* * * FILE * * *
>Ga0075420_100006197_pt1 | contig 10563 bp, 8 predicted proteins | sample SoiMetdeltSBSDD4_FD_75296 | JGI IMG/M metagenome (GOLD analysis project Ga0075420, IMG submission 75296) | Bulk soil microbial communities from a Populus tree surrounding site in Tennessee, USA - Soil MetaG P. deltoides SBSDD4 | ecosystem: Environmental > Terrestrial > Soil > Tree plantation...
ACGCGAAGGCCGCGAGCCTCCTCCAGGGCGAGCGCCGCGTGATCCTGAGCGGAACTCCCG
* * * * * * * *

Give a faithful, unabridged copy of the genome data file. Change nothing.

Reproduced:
>Ga0075420_100006197_pt1 | contig 10563 bp, 8 predicted proteins | sample SoiMetdeltSBSDD4_FD_75296 | JGI IMG/M metagenome (GOLD analysis project Ga0075420, IMG submission 75296) | Bulk soil microbial communities from a Populus tree surrounding site in Tennessee, USA - Soil MetaG P. deltoides SBSDD4 | ecosystem: Environmental > Terrestrial > Soil > Tree plantation...
ACGCGAAGGCCGCGAGCCTCCTCCAGGGCGAGCGCCGCGTGATCCTGAGCGGAACTCCCG